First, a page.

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OpinionOpen Access

Preparations of Pomegranate By-Products are Effective as Dermatological Healing Herbal Medicines Volume 13 - Issue 4

Thelma B Machado*1,2,3, Felipe FM VIEIRA2, Keila CFA Silva1, and Maria Beatriz PP Oliveira3

  • 1 PPGCAPS, Faculty of Pharmacy, Federal Fluminense University, Brazil
  • 2Faculty of Pharmacy, Federal Fluminense University, Brazil
  • 3Department of Chemical Sciences, Porto University, Portugal

Received: January 16, 2019;   Published: January 25, 2019

*Corresponding author: Thelma de Barros Machado, Department of Pharmaceutical Technology , Faculty of Pharmacy, Federal Fluminense University, Brazil

DOI: 10.26717/BJSTR.2019.13.002425

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Opinion

The use of phytotherapy and crude medicinal plants has great relevance worldwide and especially in developing countries, since it has a direct impact on health practices. Currently, in Brazil, the National Policy of Medicinal Plants and Phytomedicines (PNPMF) and the National Policy of Integrative and Complementary Practices (PNPIC) coordinate what is related to this subject in the country and, traditionally, most crops have been focused on obtaining a single high-value product, discarding the remaining parts of the plant or fruit, or exploiting them to obtain low value products [1]. Many of these materials are rich in polyphenols, which are capable of chemically binding to proteins, promoting their precipitation. This key behaviour is the basis for this class of substances to have a pronounced activity in treating wounds of difficult treatment [2]. The high incidence and consequent epidemiological recurrence of chronic wounds leads to an increase in researches aimed at identifying new therapeutic strategies for the treatment and prevention of these diseases. Researches in the area of natural products, especially the use of medicinal plants for this purpose, represents an important strategy to increase the therapeutic arsenal available for dermatological use.

Punica granatum L. belongs to the Punicaceae family and is a small tree native to the Mediterranean region. Its fruits, commonly known as pomegranate, have been known as a reservoir of bioactive compounds, especially polyphenols, with potential and important biological activities [3]. Pomegranate fruits are important sources of hydrolysable tannins, ellagitannins and ellagic acid [4]. They are also used as functional food ingredients in various forms, such as juice, jelly, and alcoholic beverages produced with fresh seeds, as well as spices prepared from dried seeds [5]. The pharmacological activities described in the scientific literature for the secondary metabolites isolated and identified from pomegranate fruits allow to relate to them a large number of therapeutic applications both for the prevention and treatment of dermatological diseases in which acute or chronic inflammatory process is involved. Following the premise that agrifood by-products are not residues but raw materials for new products and as part of our effort to identify the responsible substances for the pharmacological activities attributed to plants utilized in traditional medicine, we have studied the pericarp (peel) of pomegranate fruits in order to identify the components with antimicrobial activity [6].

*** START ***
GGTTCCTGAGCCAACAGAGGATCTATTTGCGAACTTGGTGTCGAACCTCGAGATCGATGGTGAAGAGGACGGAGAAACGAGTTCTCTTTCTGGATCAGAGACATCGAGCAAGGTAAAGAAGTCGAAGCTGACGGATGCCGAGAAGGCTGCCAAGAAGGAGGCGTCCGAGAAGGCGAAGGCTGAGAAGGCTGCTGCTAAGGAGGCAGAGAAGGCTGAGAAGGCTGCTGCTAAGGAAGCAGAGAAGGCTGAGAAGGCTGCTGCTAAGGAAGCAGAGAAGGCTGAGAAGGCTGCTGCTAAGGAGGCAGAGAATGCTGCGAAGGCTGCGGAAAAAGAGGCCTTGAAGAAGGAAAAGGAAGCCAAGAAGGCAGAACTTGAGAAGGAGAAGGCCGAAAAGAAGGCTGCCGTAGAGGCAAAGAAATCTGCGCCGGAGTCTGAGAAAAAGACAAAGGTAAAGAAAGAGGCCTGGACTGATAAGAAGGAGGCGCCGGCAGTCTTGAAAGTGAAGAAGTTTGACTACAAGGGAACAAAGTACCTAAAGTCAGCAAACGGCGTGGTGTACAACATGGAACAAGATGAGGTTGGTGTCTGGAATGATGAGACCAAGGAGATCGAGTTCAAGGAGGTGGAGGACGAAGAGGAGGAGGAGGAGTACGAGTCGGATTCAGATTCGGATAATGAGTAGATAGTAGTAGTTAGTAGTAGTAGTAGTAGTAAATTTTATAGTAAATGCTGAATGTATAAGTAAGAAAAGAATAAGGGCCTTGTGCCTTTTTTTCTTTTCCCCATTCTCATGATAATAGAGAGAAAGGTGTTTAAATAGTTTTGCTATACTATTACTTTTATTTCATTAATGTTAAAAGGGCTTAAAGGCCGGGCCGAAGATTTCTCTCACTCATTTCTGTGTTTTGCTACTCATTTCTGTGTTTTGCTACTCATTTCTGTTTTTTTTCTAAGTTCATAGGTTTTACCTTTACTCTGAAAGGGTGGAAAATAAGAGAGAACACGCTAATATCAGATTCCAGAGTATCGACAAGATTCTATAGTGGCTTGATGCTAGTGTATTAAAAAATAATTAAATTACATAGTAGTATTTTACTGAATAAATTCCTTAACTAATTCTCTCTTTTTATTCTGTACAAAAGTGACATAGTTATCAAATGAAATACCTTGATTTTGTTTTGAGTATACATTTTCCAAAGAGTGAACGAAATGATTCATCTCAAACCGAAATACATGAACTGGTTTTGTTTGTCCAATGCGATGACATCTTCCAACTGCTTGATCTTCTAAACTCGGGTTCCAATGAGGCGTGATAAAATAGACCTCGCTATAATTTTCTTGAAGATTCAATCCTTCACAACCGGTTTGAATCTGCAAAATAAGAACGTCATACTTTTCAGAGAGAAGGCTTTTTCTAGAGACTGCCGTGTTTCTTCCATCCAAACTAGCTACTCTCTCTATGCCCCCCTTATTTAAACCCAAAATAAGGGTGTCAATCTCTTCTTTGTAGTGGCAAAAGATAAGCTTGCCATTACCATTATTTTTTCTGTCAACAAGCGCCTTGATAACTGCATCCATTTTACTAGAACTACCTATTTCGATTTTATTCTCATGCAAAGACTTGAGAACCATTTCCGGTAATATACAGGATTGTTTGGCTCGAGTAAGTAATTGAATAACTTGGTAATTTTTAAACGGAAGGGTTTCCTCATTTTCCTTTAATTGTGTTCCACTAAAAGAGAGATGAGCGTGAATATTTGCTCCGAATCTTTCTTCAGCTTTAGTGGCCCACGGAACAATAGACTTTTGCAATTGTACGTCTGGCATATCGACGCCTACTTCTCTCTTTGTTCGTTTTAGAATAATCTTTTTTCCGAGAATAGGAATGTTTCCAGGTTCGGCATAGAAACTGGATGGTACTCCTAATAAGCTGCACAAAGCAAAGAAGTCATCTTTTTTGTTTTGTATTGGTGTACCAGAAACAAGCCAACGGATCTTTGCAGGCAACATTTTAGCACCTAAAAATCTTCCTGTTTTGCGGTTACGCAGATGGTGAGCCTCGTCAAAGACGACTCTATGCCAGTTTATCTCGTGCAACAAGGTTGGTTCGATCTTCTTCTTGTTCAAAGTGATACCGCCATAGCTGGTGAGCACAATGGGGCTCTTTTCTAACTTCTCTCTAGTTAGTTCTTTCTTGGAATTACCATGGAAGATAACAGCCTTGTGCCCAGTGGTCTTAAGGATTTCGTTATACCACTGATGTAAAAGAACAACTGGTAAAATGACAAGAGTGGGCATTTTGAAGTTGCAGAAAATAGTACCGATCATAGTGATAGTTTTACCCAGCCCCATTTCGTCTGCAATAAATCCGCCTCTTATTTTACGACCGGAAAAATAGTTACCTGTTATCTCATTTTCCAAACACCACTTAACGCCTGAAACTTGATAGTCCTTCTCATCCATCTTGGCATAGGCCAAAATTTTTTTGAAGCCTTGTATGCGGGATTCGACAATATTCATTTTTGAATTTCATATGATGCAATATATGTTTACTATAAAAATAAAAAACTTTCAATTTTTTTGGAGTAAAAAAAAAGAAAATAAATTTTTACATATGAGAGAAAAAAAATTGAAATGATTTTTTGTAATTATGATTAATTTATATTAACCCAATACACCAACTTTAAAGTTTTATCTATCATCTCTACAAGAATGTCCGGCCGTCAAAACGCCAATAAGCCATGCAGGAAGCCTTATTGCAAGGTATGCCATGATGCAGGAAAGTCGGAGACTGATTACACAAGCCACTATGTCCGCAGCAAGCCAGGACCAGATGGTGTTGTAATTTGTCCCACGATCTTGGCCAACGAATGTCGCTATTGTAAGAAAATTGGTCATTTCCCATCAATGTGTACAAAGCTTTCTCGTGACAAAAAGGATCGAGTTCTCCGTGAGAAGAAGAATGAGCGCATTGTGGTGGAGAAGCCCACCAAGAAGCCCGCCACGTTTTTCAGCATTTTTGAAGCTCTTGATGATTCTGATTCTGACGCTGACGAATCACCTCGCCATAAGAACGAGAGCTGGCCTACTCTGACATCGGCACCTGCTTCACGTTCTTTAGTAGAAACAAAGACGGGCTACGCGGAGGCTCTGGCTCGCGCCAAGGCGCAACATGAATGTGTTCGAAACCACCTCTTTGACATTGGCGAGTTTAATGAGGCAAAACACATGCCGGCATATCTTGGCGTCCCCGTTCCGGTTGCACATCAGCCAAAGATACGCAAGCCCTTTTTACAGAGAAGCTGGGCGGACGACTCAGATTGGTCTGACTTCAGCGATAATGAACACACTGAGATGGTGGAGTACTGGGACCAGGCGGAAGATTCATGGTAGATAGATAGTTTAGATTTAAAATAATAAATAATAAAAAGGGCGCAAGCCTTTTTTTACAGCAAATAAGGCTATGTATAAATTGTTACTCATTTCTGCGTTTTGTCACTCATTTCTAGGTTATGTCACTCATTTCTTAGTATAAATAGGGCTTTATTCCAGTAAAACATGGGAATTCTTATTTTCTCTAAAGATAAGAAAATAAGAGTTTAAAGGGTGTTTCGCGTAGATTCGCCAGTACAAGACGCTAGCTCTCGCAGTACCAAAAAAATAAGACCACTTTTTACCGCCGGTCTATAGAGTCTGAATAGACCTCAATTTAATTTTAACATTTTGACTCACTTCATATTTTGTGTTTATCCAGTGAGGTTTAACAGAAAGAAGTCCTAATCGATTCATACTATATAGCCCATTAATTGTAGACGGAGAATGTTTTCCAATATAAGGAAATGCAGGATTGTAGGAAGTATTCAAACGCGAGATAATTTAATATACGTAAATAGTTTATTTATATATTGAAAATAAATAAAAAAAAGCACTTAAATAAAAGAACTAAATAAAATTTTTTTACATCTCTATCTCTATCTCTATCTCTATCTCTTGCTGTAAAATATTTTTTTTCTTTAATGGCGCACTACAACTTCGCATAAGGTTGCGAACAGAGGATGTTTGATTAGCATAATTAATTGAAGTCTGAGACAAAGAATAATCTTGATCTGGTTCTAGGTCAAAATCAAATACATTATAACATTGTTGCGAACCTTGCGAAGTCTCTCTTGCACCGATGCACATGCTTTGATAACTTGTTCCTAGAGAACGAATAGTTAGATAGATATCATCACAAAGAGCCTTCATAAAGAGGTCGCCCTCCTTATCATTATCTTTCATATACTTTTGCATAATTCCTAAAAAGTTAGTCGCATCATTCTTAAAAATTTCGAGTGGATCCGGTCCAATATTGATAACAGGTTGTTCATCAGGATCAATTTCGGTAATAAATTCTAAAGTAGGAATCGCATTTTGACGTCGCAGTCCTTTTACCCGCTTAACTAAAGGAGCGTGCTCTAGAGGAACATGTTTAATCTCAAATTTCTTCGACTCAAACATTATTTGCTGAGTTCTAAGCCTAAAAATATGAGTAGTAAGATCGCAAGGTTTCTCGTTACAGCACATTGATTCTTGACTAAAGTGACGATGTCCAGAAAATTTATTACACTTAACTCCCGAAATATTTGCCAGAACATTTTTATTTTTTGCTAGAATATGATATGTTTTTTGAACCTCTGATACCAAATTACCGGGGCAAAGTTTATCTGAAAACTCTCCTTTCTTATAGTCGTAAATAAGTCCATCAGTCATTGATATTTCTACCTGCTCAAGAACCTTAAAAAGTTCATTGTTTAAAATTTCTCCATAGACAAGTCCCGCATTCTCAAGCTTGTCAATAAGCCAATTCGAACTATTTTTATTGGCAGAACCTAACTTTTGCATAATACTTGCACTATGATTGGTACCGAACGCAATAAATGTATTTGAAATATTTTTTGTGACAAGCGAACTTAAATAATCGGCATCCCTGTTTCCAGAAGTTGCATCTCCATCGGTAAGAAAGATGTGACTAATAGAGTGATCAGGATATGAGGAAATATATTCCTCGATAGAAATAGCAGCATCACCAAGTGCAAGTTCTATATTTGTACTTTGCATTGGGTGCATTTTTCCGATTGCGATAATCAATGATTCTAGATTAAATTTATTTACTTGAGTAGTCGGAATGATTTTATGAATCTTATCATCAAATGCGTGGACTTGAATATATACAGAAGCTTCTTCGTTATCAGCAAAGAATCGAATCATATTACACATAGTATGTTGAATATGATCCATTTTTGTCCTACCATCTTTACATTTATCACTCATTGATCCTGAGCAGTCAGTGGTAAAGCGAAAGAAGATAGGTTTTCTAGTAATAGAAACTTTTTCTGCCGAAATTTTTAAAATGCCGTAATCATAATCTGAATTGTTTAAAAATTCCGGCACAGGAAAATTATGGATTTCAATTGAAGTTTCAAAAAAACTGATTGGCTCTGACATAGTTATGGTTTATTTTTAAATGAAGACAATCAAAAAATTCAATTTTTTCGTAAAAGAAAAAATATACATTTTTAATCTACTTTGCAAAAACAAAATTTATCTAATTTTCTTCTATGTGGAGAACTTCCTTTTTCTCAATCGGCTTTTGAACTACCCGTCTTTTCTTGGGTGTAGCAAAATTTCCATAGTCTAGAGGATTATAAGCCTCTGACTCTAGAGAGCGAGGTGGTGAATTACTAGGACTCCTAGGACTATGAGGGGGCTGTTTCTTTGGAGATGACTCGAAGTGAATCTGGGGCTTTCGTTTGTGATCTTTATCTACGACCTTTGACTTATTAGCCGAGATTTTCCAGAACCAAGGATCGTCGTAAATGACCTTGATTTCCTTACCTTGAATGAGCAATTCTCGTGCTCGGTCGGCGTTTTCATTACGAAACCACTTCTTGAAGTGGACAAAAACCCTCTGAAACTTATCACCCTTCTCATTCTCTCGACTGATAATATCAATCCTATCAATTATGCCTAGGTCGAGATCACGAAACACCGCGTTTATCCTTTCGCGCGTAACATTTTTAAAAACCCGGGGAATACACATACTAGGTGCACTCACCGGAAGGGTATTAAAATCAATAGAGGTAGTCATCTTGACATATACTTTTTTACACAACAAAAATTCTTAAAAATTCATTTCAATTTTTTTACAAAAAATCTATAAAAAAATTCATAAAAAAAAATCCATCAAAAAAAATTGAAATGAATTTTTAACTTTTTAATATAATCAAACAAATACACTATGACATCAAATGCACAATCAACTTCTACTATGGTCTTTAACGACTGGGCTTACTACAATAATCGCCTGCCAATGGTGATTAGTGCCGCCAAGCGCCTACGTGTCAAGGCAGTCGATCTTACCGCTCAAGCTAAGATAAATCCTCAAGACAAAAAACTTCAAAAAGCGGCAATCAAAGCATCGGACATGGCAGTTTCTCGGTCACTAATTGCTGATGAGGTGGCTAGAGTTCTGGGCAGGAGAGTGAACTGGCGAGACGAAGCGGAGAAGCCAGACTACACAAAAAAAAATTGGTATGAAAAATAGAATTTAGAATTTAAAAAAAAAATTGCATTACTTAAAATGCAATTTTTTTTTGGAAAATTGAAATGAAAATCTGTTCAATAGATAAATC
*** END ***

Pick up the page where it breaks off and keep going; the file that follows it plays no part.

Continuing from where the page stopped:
In this study we have identified the ellagitannin punicalagin as the biological marker of pomegranate peel extracts, which were active against multi-resistant bacterial strains. Despite of the several studies involving the fruits of pomegranate, its active components and its possible applications as ingredients in products for the treatment of several diseases, there are not many works aimed at the standardization and stability evaluation of both extracts and products made from these materials. In this sense, our research group has been concentrating efforts to establish a biomarker and, consequently, the parameters of quality for the extracts made from pomegranate peels in an attempt to establish reproducible parameters for the qualitative standardization. In order to meet this objective, we proposed the formulation of a hydrogel based on extracts of pomegranate peels and evaluation of their physicochemical properties as well as their stability, having as a qualitative and quantitative parameter the content of the ellagitannin punicalagin [7,8]. We also have carried out a preparation of crude extracts of Punica granatum peels and from this the antimicrobial potential of a 2% aqueous solution was evaluated through a suspension test. An ethanolic solution of same concentration was used to prepare a healing hydrogel that has its microbiological quality control evaluated.